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Microsoft's AJAX to Ship Earlier?

Companies are already using Microsoft's ASP.NET 2.0 AJAX features aka "Atlas", a few even in production environments. Customers include social networking powerhouse MySpace, the BBC and emerging Web businesses such as TitleZ, PageFlakes, and squeet.com.

Microsoft reports more than half a million downloads of the free Atlas, now available as a Community Technology Preview, with Go Live license. The features were first available to developers as a pre-release in September 2005. Microsoft is committed to shipping the ASP.NET 2.0 Atlas tools with the next versions (Orca) of Visual Studio and the .NET Framework, but the Web Platforms and Tools team would like to get it out sooner. "We are looking really hard at what we can do to bring that release date in and provide value on top of 2.0, but we're not quite there yet," says Brian Goldfarb, lead product manager, Web Platform and Tools, Microsoft.

The idea behind AJAX development is to improve the user's experience by bringing rich graphics and desktop-like functionality to Web client user interfaces. This is challenging from a development and a testing standpoint. AJAX developers need expertise in DHTML, JavaScript, and XMLHTTP. They also must worry about cross-browser compatibility and integration with Web services and back-end systems. To that end, AJAX toolkits and frameworks are emerging that promise to take some of the complexity out of AJAX development. 

The development team at squeet.com was interested in how Microsoft was solving the AJAX problem. "What Atlas allows you to do is to implement AJAX in a much more efficient way from a coding standpoint," says Hamid Shojaee, head of the squeet.com project and president of Axosoft.

In March, the squeet.com development team decided to use ASP.NET Atlas to improve the user experience on its Web site, an RSS feed subscription service. The developers used ASP.NET 2.0 Atlas server controls, specifically the asynchronous callback feature, to reduce the number of page roundtrips to the server.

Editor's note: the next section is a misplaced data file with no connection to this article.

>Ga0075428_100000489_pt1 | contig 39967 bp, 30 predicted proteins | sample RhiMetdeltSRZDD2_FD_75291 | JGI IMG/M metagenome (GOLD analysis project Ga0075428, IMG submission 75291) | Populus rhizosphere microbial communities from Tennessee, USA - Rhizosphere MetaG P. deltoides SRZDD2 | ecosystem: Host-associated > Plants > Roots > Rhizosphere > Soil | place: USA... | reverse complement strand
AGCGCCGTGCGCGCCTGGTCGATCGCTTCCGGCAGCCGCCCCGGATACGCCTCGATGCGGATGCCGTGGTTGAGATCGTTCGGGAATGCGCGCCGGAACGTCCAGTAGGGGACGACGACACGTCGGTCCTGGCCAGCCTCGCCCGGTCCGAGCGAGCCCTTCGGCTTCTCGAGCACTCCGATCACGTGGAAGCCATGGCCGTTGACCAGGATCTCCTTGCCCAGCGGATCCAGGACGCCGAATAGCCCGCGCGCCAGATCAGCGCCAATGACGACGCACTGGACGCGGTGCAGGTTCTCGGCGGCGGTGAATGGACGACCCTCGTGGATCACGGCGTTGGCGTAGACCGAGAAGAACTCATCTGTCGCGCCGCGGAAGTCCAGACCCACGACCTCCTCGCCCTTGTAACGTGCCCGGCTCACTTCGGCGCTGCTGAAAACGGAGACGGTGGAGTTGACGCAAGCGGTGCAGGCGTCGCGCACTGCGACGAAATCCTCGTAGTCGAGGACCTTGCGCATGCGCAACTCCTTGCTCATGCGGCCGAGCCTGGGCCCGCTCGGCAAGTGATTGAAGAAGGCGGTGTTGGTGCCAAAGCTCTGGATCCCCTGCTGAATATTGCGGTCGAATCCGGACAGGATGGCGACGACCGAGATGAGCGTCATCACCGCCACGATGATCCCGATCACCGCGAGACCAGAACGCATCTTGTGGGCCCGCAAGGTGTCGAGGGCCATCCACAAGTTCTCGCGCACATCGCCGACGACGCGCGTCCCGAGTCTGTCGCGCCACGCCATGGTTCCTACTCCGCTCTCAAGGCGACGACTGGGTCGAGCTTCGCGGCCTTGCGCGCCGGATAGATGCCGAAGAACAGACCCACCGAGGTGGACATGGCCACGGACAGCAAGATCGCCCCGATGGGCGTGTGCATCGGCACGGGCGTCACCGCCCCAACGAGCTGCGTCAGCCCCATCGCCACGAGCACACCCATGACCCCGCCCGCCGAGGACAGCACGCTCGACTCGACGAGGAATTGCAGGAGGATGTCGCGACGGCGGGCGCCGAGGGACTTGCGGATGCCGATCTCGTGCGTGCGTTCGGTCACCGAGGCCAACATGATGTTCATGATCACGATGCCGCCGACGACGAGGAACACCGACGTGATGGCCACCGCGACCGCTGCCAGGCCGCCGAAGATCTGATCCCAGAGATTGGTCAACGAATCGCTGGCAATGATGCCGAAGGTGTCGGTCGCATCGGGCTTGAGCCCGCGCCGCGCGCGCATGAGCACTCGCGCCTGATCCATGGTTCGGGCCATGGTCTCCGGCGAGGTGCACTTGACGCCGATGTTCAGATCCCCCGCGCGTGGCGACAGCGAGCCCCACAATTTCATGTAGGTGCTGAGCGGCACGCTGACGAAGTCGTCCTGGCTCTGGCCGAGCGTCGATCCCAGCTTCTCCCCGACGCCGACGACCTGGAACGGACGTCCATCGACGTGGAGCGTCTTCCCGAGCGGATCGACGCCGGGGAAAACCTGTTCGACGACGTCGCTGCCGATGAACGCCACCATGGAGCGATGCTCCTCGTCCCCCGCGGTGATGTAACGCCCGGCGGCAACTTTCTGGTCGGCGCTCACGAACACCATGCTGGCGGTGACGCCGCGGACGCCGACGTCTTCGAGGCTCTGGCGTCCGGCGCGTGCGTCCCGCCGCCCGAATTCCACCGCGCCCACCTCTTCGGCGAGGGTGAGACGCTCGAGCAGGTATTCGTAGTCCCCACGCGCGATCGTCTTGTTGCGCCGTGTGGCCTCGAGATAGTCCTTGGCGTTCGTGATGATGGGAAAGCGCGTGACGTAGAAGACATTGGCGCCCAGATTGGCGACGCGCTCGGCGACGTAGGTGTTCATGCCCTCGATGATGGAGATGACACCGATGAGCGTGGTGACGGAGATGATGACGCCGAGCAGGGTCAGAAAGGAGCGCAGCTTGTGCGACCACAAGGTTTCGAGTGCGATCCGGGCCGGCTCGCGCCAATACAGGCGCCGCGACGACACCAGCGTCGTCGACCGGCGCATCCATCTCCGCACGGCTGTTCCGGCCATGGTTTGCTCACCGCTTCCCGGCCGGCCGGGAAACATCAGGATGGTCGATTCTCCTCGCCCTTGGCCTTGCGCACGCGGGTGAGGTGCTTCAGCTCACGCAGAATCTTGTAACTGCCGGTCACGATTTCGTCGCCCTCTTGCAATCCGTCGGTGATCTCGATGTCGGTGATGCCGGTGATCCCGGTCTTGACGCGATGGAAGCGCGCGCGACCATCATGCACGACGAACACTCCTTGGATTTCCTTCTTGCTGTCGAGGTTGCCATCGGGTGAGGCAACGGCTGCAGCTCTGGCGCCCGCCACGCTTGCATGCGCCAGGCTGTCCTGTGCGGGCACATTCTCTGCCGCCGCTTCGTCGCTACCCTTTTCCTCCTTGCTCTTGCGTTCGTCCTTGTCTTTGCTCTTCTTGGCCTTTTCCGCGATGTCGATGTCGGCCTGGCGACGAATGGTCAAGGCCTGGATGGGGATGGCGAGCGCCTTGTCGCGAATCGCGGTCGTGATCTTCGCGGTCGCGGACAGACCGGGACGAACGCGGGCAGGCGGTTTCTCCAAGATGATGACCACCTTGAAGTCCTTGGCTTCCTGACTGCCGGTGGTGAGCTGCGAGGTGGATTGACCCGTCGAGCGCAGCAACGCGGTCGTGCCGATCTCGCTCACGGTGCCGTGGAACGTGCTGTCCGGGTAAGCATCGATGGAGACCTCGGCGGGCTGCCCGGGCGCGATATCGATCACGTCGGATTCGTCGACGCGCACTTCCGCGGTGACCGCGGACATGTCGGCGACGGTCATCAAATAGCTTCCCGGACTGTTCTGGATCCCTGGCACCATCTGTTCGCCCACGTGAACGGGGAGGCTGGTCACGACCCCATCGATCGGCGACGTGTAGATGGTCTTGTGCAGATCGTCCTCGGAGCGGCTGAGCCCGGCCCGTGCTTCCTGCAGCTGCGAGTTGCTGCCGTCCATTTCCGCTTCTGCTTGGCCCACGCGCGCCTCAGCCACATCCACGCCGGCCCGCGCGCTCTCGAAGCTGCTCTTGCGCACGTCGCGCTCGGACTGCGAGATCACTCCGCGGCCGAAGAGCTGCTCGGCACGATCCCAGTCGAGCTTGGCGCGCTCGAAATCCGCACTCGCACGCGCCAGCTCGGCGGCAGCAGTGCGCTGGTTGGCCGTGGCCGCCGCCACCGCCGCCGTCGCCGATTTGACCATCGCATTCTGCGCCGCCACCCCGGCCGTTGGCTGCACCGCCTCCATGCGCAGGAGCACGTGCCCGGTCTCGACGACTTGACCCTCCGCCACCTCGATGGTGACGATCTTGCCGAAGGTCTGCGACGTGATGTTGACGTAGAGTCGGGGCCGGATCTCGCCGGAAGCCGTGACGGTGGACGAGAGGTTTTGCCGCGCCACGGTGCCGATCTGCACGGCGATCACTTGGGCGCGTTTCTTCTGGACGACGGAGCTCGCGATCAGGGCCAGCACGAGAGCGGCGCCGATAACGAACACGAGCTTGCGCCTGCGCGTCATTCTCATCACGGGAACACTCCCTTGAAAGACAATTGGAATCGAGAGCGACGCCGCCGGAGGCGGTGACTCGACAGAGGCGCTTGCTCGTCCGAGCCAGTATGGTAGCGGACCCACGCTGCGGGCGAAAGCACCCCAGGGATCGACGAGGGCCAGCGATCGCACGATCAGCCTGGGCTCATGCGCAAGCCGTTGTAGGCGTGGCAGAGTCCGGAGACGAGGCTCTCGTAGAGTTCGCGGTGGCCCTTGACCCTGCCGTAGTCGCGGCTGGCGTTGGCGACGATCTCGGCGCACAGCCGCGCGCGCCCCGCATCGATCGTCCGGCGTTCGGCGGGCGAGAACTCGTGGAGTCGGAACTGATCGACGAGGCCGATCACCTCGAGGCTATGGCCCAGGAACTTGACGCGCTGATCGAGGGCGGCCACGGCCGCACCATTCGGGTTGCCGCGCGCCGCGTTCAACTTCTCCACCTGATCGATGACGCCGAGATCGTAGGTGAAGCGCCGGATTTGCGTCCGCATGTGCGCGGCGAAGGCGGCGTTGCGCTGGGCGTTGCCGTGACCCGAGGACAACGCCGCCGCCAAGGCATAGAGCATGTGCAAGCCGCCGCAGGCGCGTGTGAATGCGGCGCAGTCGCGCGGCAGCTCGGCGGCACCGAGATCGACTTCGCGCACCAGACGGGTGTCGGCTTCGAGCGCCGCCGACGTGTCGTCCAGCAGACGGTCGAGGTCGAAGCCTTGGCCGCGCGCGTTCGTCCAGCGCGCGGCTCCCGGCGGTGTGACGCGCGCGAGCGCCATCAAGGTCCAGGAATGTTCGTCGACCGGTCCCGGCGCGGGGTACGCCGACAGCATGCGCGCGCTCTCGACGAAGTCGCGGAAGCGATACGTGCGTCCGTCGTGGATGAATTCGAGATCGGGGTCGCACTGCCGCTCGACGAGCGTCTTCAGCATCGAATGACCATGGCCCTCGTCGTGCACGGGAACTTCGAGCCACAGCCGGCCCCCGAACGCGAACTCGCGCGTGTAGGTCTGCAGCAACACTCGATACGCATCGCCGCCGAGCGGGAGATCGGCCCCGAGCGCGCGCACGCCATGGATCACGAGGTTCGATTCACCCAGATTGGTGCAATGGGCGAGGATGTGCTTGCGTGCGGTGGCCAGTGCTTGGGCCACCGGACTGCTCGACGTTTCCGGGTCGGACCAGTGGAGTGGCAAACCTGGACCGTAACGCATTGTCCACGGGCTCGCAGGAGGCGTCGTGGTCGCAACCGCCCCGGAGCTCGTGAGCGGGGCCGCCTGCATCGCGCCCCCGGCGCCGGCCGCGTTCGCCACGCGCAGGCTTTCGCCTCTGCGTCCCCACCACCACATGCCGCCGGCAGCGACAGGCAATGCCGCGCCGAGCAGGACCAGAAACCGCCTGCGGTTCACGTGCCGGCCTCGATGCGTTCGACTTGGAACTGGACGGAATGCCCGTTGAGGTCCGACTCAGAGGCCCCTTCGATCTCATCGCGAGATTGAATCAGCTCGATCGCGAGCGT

"When you want to add a subscription to get an additional RSS service via email, we don't refresh the entire page," says Shojaee. "You type the information that you need, say 'add', and immediately add that item to your list of subscriptions." Cross-browser compatibility hasn't been an issue; squeet.com supports Firefox, Internet Explorer, and "others which we haven't done control testing on," he says.

"Atlas looks very powerful and very promising and we like the fact that it provides so much different functionality," comments Shojaee. "Like most frameworks, it makes AJAX development a lot easier than it would be without it.

"But," he continues, "like most frameworks, it also provides a significant amount of overhead that you don't necessarily need depending on your application. If you don't use 90 percent [of the features], you are basically going to get a ton of extras and those extras have some sort of cost associated with them, whether it is in the form of JavaScript that is being downloaded to the browser that needs to get executed or whether it is in the form of DLLs on the server side that are significantly larger than they would be for very small frameworks like Ajax.net, for example."

Microsoft's approach to AJAX is to build an object-oriented JavaScript client framework, which is supported by ASP.NET 2.0 server controls and the Web platform's existing page framework. The Atlas client script library is a set of JavaScript files that can be used with any operating system and any back-end server including PHP and Cold Fusion.

In an interesting twist, Microsoft is using a shared source collaborative model to expand its client-side Atlas Control Toolkit, which today consists of 16 controls—accordion, drag panel, rounded corners—and extender behaviors.

"We're using CodePlex and we've gotten a handful of people in the community who are contributing back code to that toolkit," says Goldfarb. "We're hoping that the community is able to get us to 100 [controls] in six to 12 months." The toolkit provides Visual Studio 2005 templates for Visual Basic and Visual C# users to create their own components.

"What we've done with Atlas is recognize that there are these two distinct types of developers in the space," explains Goldfarb, who claims 99 percent of Web app developers are familiar with server-side development models. "Along come the AJAX techniques," he says, "and this 1 percent of very skilled developers starts building applications that are focused on the client."